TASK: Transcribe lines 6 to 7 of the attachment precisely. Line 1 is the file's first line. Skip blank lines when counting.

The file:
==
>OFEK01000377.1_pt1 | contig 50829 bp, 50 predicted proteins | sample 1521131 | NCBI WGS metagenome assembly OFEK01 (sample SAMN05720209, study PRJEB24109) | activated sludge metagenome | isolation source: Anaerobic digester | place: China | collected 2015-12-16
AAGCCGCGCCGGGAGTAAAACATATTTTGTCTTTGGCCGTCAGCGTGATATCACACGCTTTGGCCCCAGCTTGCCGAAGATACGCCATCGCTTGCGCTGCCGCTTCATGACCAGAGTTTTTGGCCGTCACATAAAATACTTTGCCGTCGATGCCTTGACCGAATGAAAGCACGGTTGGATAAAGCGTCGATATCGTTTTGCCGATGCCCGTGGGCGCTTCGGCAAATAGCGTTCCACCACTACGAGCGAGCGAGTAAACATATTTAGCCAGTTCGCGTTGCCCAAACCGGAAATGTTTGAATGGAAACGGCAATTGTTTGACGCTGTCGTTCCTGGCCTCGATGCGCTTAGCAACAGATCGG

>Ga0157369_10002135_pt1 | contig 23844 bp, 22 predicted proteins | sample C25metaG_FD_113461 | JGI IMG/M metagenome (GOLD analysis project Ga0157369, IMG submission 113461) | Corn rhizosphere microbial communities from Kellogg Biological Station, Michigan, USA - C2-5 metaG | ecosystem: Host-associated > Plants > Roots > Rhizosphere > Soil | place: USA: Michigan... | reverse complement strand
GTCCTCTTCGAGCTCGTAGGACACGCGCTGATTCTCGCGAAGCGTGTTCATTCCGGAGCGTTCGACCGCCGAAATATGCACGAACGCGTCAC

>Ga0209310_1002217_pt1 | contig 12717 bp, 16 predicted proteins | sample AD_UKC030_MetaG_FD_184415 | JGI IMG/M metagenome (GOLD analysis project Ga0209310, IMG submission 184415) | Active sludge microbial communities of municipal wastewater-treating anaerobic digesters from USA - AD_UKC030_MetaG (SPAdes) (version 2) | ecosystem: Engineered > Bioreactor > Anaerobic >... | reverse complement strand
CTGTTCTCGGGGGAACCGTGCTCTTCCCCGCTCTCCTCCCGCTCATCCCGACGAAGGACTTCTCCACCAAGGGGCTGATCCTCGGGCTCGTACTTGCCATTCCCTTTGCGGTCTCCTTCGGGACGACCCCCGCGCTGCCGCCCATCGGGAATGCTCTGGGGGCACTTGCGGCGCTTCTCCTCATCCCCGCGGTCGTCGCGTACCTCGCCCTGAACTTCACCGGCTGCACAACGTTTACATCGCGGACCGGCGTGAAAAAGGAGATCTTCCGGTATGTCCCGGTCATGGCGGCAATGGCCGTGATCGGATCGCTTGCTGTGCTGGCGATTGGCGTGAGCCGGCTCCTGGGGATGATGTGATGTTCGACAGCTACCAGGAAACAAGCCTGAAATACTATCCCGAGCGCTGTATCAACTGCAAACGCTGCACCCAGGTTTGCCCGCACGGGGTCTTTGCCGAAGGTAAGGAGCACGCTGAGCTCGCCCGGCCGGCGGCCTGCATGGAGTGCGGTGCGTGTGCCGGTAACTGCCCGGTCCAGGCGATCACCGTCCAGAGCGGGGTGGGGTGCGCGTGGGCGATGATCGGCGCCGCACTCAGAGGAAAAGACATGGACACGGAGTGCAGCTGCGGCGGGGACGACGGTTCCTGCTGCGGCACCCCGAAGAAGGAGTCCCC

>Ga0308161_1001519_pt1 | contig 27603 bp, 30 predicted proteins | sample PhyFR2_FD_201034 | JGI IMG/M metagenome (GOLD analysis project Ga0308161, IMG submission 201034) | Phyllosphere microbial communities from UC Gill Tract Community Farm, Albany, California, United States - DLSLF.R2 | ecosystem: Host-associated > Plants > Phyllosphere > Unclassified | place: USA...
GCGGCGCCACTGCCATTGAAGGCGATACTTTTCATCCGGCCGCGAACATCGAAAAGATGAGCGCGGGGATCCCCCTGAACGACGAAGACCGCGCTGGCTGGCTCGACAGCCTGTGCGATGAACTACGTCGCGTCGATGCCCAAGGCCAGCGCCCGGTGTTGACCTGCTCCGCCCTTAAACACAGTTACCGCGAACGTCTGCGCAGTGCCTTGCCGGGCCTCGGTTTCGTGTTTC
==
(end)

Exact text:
CTGTTCTCGGGGGAACCGTGCTCTTCCCCGCTCTCCTCCCGCTCATCCCGACGAAGGACTTCTCCACCAAGGGGCTGATCCTCGGGCTCGTACTTGCCATTCCCTTTGCGGTCTCCTTCGGGACGACCCCCGCGCTGCCGCCCATCGGGAATGCTCTGGGGGCACTTGCGGCGCTTCTCCTCATCCCCGCGGTCGTCGCGTACCTCGCCCTGAACTTCACCGGCTGCACAACGTTTACATCGCGGACCGGCGTGAAAAAGGAGATCTTCCGGTATGTCCCGGTCATGGCGGCAATGGCCGTGATCGGATCGCTTGCTGTGCTGGCGATTGGCGTGAGCCGGCTCCTGGGGATGATGTGATGTTCGACAGCTACCAGGAAACAAGCCTGAAATACTATCCCGAGCGCTGTATCAACTGCAAACGCTGCACCCAGGTTTGCCCGCACGGGGTCTTTGCCGAAGGTAAGGAGCACGCTGAGCTCGCCCGGCCGGCGGCCTGCATGGAGTGCGGTGCGTGTGCCGGTAACTGCCCGGTCCAGGCGATCACCGTCCAGAGCGGGGTGGGGTGCGCGTGGGCGATGATCGGCGCCGCACTCAGAGGAAAAGACATGGACACGGAGTGCAGCTGCGGCGGGGACGACGGTTCCTGCTGCGGCACCCCGAAGAAGGAGTCCCC

>Ga0308161_1001519_pt1 | contig 27603 bp, 30 predicted proteins | sample PhyFR2_FD_201034 | JGI IMG/M metagenome (GOLD analysis project Ga0308161, IMG submission 201034) | Phyllosphere microbial communities from UC Gill Tract Community Farm, Albany, California, United States - DLSLF.R2 | ecosystem: Host-associated > Plants > Phyllosphere > Unclassified | place: USA...